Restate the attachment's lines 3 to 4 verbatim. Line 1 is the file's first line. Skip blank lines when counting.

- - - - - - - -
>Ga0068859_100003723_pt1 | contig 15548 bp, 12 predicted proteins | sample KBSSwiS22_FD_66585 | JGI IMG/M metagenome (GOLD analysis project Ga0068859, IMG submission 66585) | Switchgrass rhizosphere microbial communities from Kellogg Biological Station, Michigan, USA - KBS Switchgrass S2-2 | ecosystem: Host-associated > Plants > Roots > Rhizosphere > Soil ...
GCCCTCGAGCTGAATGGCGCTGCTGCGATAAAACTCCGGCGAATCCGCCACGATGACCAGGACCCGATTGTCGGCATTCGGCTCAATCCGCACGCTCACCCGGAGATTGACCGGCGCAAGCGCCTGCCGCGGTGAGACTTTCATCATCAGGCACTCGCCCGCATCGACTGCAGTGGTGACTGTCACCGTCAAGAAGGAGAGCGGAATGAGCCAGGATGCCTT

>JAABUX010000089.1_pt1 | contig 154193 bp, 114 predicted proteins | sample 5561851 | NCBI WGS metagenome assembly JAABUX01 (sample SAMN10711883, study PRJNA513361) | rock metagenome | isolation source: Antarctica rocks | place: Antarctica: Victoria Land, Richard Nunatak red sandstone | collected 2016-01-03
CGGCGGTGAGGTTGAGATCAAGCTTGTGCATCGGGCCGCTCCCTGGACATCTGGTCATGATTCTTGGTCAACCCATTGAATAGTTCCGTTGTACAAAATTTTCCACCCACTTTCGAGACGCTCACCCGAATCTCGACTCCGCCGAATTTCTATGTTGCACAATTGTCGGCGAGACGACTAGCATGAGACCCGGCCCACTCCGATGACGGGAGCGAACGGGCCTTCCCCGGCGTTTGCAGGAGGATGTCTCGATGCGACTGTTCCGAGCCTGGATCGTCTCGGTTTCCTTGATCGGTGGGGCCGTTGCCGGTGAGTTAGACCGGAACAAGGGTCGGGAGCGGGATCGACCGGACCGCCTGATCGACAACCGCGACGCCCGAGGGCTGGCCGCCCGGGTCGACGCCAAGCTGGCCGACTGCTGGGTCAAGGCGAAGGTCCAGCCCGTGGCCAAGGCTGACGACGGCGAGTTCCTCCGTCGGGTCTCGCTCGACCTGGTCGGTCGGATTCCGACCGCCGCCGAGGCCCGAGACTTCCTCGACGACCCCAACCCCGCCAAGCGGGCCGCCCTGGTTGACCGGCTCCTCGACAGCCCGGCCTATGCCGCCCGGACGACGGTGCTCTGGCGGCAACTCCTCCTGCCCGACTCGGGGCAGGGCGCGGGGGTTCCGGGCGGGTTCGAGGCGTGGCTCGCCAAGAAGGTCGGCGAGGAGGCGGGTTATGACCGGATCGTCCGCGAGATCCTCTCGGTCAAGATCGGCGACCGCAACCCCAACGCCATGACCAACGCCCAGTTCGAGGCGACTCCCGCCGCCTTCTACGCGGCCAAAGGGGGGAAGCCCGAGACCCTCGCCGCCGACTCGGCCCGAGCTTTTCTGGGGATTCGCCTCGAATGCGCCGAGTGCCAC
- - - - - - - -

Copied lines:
>JAABUX010000089.1_pt1 | contig 154193 bp, 114 predicted proteins | sample 5561851 | NCBI WGS metagenome assembly JAABUX01 (sample SAMN10711883, study PRJNA513361) | rock metagenome | isolation source: Antarctica rocks | place: Antarctica: Victoria Land, Richard Nunatak red sandstone | collected 2016-01-03
CGGCGGTGAGGTTGAGATCAAGCTTGTGCATCGGGCCGCTCCCTGGACATCTGGTCATGATTCTTGGTCAACCCATTGAATAGTTCCGTTGTACAAAATTTTCCACCCACTTTCGAGACGCTCACCCGAATCTCGACTCCGCCGAATTTCTATGTTGCACAATTGTCGGCGAGACGACTAGCATGAGACCCGGCCCACTCCGATGACGGGAGCGAACGGGCCTTCCCCGGCGTTTGCAGGAGGATGTCTCGATGCGACTGTTCCGAGCCTGGATCGTCTCGGTTTCCTTGATCGGTGGGGCCGTTGCCGGTGAGTTAGACCGGAACAAGGGTCGGGAGCGGGATCGACCGGACCGCCTGATCGACAACCGCGACGCCCGAGGGCTGGCCGCCCGGGTCGACGCCAAGCTGGCCGACTGCTGGGTCAAGGCGAAGGTCCAGCCCGTGGCCAAGGCTGACGACGGCGAGTTCCTCCGTCGGGTCTCGCTCGACCTGGTCGGTCGGATTCCGACCGCCGCCGAGGCCCGAGACTTCCTCGACGACCCCAACCCCGCCAAGCGGGCCGCCCTGGTTGACCGGCTCCTCGACAGCCCGGCCTATGCCGCCCGGACGACGGTGCTCTGGCGGCAACTCCTCCTGCCCGACTCGGGGCAGGGCGCGGGGGTTCCGGGCGGGTTCGAGGCGTGGCTCGCCAAGAAGGTCGGCGAGGAGGCGGGTTATGACCGGATCGTCCGCGAGATCCTCTCGGTCAAGATCGGCGACCGCAACCCCAACGCCATGACCAACGCCCAGTTCGAGGCGACTCCCGCCGCCTTCTACGCGGCCAAAGGGGGGAAGCCCGAGACCCTCGCCGCCGACTCGGCCCGAGCTTTTCTGGGGATTCGCCTCGAATGCGCCGAGTGCCAC